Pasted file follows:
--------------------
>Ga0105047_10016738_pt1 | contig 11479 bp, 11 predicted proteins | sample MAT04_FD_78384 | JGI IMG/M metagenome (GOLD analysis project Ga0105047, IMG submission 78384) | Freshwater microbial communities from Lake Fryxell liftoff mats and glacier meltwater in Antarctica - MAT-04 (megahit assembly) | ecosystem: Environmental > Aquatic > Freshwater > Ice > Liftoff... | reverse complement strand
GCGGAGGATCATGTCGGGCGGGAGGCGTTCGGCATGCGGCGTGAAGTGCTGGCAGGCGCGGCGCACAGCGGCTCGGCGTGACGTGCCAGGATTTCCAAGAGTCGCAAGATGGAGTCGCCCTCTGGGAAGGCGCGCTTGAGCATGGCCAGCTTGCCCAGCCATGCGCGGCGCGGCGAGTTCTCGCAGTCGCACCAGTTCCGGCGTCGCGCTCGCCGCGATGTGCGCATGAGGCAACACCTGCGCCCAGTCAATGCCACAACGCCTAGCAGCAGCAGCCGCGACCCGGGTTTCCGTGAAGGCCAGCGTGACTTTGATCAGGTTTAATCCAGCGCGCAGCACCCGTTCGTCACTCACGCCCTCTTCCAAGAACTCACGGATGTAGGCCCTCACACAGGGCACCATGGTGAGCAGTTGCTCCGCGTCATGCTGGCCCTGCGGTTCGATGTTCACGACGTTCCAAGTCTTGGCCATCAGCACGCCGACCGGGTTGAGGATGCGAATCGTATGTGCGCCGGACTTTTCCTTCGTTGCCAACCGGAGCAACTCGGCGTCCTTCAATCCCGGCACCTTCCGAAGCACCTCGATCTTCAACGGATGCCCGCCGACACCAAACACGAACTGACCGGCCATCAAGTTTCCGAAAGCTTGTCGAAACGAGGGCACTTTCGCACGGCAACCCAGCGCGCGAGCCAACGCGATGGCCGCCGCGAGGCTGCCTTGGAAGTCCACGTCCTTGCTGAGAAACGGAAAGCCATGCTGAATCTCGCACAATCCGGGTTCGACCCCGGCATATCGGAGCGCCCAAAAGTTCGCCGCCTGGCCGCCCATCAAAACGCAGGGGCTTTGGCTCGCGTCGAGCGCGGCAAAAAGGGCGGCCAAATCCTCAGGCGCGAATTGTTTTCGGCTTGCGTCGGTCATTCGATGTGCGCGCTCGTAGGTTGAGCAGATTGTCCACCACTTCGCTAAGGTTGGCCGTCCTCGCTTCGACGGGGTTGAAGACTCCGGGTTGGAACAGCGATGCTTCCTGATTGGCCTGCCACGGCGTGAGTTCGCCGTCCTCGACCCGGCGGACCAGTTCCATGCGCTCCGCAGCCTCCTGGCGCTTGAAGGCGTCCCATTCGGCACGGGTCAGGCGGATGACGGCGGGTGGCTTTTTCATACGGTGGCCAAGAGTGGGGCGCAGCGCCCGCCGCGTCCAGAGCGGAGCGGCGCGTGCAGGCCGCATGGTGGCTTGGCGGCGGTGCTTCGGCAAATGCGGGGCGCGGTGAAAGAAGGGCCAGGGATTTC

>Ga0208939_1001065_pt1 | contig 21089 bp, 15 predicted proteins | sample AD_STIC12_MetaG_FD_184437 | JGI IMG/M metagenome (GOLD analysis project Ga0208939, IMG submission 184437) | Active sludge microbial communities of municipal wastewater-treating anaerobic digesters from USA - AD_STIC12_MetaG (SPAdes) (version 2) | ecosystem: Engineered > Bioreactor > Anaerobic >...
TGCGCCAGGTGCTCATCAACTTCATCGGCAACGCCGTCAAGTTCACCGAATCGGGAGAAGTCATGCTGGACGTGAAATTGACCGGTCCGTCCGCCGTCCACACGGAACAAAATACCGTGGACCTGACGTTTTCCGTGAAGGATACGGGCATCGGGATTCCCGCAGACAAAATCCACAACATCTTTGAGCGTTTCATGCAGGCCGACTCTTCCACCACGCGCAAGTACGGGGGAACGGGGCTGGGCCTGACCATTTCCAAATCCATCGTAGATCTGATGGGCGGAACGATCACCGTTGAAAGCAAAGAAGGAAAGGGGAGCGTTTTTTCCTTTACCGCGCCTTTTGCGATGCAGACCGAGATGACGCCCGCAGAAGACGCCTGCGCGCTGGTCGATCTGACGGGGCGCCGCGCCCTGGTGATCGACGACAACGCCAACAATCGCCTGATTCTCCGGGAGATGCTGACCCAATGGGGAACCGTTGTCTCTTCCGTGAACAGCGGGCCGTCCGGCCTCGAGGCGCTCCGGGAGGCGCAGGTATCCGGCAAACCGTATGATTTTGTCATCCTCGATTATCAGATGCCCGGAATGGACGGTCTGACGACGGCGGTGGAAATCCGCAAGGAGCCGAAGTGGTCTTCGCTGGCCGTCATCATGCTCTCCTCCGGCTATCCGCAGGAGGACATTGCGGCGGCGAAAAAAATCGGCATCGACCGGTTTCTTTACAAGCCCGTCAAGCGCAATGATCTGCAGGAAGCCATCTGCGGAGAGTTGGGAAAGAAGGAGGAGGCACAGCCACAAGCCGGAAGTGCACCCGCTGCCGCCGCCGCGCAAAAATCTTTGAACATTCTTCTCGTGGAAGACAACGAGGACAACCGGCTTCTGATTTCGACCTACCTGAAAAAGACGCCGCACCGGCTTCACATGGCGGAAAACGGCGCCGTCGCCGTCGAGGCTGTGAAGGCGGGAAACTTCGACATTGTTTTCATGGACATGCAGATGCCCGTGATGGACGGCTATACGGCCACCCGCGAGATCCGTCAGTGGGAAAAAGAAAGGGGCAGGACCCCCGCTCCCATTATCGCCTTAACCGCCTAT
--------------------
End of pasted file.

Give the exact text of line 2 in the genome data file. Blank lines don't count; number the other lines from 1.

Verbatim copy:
GCGGAGGATCATGTCGGGCGGGAGGCGTTCGGCATGCGGCGTGAAGTGCTGGCAGGCGCGGCGCACAGCGGCTCGGCGTGACGTGCCAGGATTTCCAAGAGTCGCAAGATGGAGTCGCCCTCTGGGAAGGCGCGCTTGAGCATGGCCAGCTTGCCCAGCCATGCGCGGCGCGGCGAGTTCTCGCAGTCGCACCAGTTCCGGCGTCGCGCTCGCCGCGATGTGCGCATGAGGCAACACCTGCGCCCAGTCAATGCCACAACGCCTAGCAGCAGCAGCCGCGACCCGGGTTTCCGTGAAGGCCAGCGTGACTTTGATCAGGTTTAATCCAGCGCGCAGCACCCGTTCGTCACTCACGCCCTCTTCCAAGAACTCACGGATGTAGGCCCTCACACAGGGCACCATGGTGAGCAGTTGCTCCGCGTCATGCTGGCCCTGCGGTTCGATGTTCACGACGTTCCAAGTCTTGGCCATCAGCACGCCGACCGGGTTGAGGATGCGAATCGTATGTGCGCCGGACTTTTCCTTCGTTGCCAACCGGAGCAACTCGGCGTCCTTCAATCCCGGCACCTTCCGAAGCACCTCGATCTTCAACGGATGCCCGCCGACACCAAACACGAACTGACCGGCCATCAAGTTTCCGAAAGCTTGTCGAAACGAGGGCACTTTCGCACGGCAACCCAGCGCGCGAGCCAACGCGATGGCCGCCGCGAGGCTGCCTTGGAAGTCCACGTCCTTGCTGAGAAACGGAAAGCCATGCTGAATCTCGCACAATCCGGGTTCGACCCCGGCATATCGGAGCGCCCAAAAGTTCGCCGCCTGGCCGCCCATCAAAACGCAGGGGCTTTGGCTCGCGTCGAGCGCGGCAAAAAGGGCGGCCAAATCCTCAGGCGCGAATTGTTTTCGGCTTGCGTCGGTCATTCGATGTGCGCGCTCGTAGGTTGAGCAGATTGTCCACCACTTCGCTAAGGTTGGCCGTCCTCGCTTCGACGGGGTTGAAGACTCCGGGTTGGAACAGCGATGCTTCCTGATTGGCCTGCCACGGCGTGAGTTCGCCGTCCTCGACCCGGCGGACCAGTTCCATGCGCTCCGCAGCCTCCTGGCGCTTGAAGGCGTCCCATTCGGCACGGGTCAGGCGGATGACGGCGGGTGGCTTTTTCATACGGTGGCCAAGAGTGGGGCGCAGCGCCCGCCGCGTCCAGAGCGGAGCGGCGCGTGCAGGCCGCATGGTGGCTTGGCGGCGGTGCTTCGGCAAATGCGGGGCGCGGTGAAAGAAGGGCCAGGGATTTC